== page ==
11. A work support including a rest for the heel and an apertured abutment, at the rearward edge of said rest, against which abutment the cup rim of a heel is clamped, the abutment aperture admitting a drill through the abutment to a heel in a drilling operation, centering members movable over opposite sides of the rest to engage a heel on the rest and position it for drilling, the clamped heel providing an area confined by the heel cup, cup rim and the abutment, the area opening between the abutment and the breast edge of the heel, means operative during and after a drilling operation to blast air over said rest and members to prevent drill refuse from settling thereon, said means including air blast nozzles at opposite sides of said rest arranged to direct air blasts inwardly along the surface of the rest and rearwardly across the surface of the rest and said members and against the abutment, and means for directing an air-blast through the aforesaid opening into the aforesaid area, a suction duct having an inlet adjacent said work.support, and means for maintaining suction in said duct to withdraw air containing suspended drill refuse from about said support.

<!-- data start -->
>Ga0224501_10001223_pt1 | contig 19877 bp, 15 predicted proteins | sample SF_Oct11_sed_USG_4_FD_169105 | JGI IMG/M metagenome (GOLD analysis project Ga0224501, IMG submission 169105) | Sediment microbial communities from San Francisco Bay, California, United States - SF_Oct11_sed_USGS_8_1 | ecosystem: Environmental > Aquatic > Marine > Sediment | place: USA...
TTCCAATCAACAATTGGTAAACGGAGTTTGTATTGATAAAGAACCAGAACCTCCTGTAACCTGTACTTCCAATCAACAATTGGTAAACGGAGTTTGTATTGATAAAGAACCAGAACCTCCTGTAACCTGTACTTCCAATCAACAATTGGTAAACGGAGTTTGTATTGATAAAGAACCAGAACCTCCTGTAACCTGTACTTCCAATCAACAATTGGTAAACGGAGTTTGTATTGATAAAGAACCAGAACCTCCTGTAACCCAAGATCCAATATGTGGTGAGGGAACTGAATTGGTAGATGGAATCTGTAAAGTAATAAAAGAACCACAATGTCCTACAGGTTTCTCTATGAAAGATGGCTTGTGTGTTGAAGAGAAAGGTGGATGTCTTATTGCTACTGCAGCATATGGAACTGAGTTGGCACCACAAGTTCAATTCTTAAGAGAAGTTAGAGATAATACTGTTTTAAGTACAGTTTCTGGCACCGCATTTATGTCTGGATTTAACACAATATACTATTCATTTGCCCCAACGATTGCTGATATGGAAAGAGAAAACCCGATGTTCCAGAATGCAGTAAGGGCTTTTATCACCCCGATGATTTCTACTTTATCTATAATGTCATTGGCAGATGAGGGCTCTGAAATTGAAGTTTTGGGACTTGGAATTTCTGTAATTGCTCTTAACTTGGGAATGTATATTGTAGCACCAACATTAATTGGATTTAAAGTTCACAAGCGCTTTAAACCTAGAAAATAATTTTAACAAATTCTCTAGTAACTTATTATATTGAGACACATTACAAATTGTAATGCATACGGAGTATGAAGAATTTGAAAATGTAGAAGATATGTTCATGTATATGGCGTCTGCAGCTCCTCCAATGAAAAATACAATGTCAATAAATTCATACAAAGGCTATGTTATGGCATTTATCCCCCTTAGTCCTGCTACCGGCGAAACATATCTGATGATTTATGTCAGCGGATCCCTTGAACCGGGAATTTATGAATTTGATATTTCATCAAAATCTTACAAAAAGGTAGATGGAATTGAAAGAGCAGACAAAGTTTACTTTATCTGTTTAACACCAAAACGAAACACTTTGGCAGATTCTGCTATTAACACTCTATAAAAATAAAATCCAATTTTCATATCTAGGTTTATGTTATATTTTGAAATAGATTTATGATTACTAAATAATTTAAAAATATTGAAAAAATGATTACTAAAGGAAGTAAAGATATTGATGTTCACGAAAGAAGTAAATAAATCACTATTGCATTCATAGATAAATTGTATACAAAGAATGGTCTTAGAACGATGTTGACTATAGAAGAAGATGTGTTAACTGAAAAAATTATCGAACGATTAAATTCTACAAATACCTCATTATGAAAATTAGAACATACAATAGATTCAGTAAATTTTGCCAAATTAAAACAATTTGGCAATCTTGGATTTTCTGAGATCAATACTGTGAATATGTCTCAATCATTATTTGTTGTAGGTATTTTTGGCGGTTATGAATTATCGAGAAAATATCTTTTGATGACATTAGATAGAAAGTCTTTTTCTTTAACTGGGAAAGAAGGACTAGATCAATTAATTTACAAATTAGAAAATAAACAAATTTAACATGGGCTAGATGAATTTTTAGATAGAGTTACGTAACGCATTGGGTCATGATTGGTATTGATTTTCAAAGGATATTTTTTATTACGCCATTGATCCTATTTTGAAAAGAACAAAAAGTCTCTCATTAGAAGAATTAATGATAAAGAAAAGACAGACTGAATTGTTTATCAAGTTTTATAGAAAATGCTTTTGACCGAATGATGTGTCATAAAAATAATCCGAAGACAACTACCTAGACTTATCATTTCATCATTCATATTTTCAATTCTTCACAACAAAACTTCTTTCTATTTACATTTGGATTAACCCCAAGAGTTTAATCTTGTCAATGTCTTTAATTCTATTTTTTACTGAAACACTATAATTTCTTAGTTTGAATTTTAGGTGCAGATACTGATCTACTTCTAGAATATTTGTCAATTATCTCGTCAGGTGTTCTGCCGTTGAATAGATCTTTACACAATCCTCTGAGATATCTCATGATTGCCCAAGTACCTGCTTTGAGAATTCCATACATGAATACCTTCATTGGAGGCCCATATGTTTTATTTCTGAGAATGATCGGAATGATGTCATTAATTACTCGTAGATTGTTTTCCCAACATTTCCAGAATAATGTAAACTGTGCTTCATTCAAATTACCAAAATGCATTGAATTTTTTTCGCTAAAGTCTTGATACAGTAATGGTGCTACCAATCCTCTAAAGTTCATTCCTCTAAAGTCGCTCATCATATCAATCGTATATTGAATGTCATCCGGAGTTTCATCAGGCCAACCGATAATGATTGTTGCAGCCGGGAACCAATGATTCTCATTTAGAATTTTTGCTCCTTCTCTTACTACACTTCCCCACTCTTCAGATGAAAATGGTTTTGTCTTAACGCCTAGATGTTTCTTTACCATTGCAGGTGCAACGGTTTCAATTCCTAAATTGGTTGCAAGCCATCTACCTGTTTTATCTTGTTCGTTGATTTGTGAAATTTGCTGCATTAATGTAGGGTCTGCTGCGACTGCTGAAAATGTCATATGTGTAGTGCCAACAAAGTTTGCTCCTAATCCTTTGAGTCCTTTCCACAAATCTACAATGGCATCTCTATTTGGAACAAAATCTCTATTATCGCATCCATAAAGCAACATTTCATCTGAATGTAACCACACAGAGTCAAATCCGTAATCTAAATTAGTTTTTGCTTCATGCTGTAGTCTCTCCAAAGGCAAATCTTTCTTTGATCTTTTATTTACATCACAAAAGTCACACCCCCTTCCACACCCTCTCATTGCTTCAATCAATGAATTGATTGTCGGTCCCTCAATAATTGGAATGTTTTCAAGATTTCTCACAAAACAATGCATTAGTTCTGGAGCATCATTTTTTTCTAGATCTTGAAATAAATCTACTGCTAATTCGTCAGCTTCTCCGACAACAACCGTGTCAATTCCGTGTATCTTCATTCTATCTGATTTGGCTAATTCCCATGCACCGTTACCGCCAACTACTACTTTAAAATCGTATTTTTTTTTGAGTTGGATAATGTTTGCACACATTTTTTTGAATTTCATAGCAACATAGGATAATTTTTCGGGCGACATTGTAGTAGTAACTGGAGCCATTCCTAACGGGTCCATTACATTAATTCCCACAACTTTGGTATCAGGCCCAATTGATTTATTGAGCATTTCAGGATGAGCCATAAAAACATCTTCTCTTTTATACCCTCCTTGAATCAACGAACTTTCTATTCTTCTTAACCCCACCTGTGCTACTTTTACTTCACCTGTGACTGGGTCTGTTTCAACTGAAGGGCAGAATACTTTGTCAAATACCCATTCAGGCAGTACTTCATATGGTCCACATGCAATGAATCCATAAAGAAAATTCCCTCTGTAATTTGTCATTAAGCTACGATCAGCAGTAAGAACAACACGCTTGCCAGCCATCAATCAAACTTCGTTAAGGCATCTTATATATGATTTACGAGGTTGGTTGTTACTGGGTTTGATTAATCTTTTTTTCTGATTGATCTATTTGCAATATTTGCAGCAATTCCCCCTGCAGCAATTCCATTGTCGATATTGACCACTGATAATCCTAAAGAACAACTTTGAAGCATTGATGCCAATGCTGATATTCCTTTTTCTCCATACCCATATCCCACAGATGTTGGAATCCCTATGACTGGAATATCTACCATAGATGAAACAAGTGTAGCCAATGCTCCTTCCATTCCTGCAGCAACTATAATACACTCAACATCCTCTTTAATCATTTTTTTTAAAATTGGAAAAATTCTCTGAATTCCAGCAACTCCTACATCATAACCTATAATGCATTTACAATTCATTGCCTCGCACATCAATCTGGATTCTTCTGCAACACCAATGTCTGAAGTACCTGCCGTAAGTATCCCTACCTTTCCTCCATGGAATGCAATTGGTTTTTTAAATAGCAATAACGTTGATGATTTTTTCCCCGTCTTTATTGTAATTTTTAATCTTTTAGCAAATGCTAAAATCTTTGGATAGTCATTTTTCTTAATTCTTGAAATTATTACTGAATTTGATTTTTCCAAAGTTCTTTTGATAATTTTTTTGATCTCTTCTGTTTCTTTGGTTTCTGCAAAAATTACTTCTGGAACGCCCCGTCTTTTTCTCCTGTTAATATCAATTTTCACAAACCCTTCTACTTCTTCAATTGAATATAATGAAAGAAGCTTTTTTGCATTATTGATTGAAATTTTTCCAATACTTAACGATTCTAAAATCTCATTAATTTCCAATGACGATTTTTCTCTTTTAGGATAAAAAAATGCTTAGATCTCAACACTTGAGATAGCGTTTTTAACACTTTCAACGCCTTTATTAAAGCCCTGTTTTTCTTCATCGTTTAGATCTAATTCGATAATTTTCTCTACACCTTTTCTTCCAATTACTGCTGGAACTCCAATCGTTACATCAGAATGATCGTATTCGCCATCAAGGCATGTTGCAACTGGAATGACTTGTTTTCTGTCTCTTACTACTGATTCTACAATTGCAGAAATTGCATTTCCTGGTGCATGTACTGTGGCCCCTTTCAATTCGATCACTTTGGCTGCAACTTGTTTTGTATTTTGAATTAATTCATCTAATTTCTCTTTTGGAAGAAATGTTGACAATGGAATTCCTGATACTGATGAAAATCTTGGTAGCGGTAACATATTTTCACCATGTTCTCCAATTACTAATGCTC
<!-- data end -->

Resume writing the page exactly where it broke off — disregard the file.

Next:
12. A work holder including an apertured abutment against which the cup rim of a heel is clamped and through which aperture a drill is passed to the heel in a drilling operation, a rest for the breast edge of the heel, said clamped heel providing an area confined by the heel cup, cup rim and the abutment, the area opening between the abutment and the breast edge of the heel, and means operative during a drilling operation to blast air between the abutment and the breast edge of a heel and into said area toward the drill path to prevent drill refuse from settling on the rest and abutment.

HERBERT J. WILLMOTT.